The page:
Led by Jeff Jarvis, who simply said "Danger" and echoed by others, including Steven Hodson of the Inquisitr, who called it "a bad idea - very bad", the same stories I thought we had beaten into the ground almost 18 months ago in the Shyftr debacle are coming back - even after more than a year of a greater level of distributed conversations, as comments are now strewn all over the Web - not centralized on the originating blog.
Jarvis says: "Google is trying to take interactivity away from the source and centralize it," and adds "It takes comments away from my blog and puts them on Google. That sets up Google in channel conflict vs me. It robs my site of much of its value."
In parallel, Hodson says: " Sidewiki is nothing short of an attempt by Google to take control of the conversations that happen on blogs... It takes away one of the most important parts of a blog – the conversation – and locks it on the Google."
Here we go again.
Let's stop kidding ourselves. The battle for control over conversations and the silo of discussions is done. Any blogger who believes that they can control the conversations and prevent discussions in far-flung social networks is deluding themselves. And yet, every few months, a new innovation, be it comments in Google Reader, or something like this, freaks the old guard out.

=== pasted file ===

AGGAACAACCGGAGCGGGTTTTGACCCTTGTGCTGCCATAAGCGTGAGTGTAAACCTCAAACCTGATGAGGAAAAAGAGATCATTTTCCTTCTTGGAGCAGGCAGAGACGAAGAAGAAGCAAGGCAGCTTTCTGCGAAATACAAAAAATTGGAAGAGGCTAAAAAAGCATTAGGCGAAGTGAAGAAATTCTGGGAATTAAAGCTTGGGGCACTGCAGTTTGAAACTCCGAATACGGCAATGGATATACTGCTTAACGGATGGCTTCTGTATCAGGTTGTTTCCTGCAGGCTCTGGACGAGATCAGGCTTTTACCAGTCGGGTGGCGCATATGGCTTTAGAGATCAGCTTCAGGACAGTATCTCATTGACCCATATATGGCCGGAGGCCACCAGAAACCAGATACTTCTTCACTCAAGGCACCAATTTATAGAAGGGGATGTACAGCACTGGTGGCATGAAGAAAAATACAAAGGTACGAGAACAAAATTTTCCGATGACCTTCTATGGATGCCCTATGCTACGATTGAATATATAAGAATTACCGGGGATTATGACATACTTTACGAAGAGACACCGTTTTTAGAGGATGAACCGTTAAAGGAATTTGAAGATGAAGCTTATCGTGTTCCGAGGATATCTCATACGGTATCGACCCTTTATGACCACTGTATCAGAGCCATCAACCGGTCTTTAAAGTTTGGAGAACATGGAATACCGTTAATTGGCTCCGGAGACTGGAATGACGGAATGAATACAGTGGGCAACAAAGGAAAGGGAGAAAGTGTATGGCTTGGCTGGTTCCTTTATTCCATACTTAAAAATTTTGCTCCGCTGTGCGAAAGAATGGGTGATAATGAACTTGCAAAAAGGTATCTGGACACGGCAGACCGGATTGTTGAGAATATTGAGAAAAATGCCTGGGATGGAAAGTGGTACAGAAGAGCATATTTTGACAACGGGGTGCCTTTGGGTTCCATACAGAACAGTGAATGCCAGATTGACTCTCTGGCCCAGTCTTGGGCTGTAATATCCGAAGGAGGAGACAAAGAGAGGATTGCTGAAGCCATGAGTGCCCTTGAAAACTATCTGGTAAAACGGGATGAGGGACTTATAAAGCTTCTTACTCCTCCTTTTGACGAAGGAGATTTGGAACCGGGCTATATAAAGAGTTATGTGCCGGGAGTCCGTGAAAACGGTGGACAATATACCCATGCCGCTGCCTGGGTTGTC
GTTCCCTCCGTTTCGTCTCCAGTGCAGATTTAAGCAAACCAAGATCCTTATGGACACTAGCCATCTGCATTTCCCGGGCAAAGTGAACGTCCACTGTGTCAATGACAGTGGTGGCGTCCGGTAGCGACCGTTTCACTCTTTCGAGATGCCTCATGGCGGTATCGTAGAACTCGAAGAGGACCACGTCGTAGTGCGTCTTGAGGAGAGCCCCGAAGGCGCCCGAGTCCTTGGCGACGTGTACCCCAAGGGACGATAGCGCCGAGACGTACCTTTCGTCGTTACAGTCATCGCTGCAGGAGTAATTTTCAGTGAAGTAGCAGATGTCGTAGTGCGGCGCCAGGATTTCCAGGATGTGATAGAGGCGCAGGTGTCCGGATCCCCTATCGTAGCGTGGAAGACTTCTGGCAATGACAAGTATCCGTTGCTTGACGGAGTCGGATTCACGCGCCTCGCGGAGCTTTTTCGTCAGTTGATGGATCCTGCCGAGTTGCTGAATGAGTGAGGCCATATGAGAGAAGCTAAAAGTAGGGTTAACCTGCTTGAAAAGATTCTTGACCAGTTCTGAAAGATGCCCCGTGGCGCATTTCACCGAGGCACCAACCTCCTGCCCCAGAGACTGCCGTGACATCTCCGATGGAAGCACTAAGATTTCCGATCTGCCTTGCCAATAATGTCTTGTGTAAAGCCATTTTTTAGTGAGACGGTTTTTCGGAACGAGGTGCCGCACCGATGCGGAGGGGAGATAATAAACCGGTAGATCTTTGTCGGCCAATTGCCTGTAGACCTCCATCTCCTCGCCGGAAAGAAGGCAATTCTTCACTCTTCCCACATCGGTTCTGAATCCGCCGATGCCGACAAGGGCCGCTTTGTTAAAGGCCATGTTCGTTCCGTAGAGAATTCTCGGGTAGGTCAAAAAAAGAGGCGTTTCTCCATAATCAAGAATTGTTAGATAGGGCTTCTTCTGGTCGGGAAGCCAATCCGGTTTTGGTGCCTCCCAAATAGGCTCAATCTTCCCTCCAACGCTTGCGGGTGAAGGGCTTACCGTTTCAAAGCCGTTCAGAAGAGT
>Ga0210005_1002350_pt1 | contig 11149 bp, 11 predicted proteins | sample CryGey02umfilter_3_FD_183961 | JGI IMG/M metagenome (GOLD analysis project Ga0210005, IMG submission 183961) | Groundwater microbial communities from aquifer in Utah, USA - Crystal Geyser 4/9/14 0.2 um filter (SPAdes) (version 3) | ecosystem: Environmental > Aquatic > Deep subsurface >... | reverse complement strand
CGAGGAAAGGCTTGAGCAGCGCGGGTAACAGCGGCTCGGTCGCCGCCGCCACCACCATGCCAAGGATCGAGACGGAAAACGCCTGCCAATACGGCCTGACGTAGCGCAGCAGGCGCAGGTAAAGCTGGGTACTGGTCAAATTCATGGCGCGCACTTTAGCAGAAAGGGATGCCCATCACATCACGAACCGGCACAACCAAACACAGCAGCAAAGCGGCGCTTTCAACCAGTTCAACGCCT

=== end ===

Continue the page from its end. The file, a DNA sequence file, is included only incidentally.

Jeff and Steven's comments are mirrored by Josh Schnell, who in a guest post for Tamar Weinberg on Techipedia cries out that Content Aggregators are Killing Content Creators.
Here's the reality: Conversations have moved to where the reader wants them to be - and the best content creators shouldn't care if they get to have conversations on their content in any of these networks. The best content creators and the best Web brands shouldn't care about what people may say on their SideWiki, any more than they should panic over reviews that happen on Amazon's Marketplace or in the iTunes store. People are entitled to their opinions and their commentary, and any further efforts to try and force people to have these conversations in a single place should be extinguished.
In April of 2008, I once asked, "Should Fractured Feed Reader Comments Raise Blog Owners' Ire?" and apparently, some people continue to be ticked. But we need to evolve. That's why there are new services like Echo, who famously declared the death of comments and the new version of Disqus, which also aims to pull in reactions in real-time.
Mark Hopkins of the SiliconAngle sees beyond the scare tactics and recognizes that SideWiki is much more and not just about "stealing conversations". He says:
"The fact is that in the golden age of the social web, conversations will spring up more and more places outside your silo, with or without you. You can work to leverage them or you can get upset."Congratulations, Mark, I'm proud of you. Now, it would be fantastic if more people would evolve and move forward instead of crying foul about the way it used to be.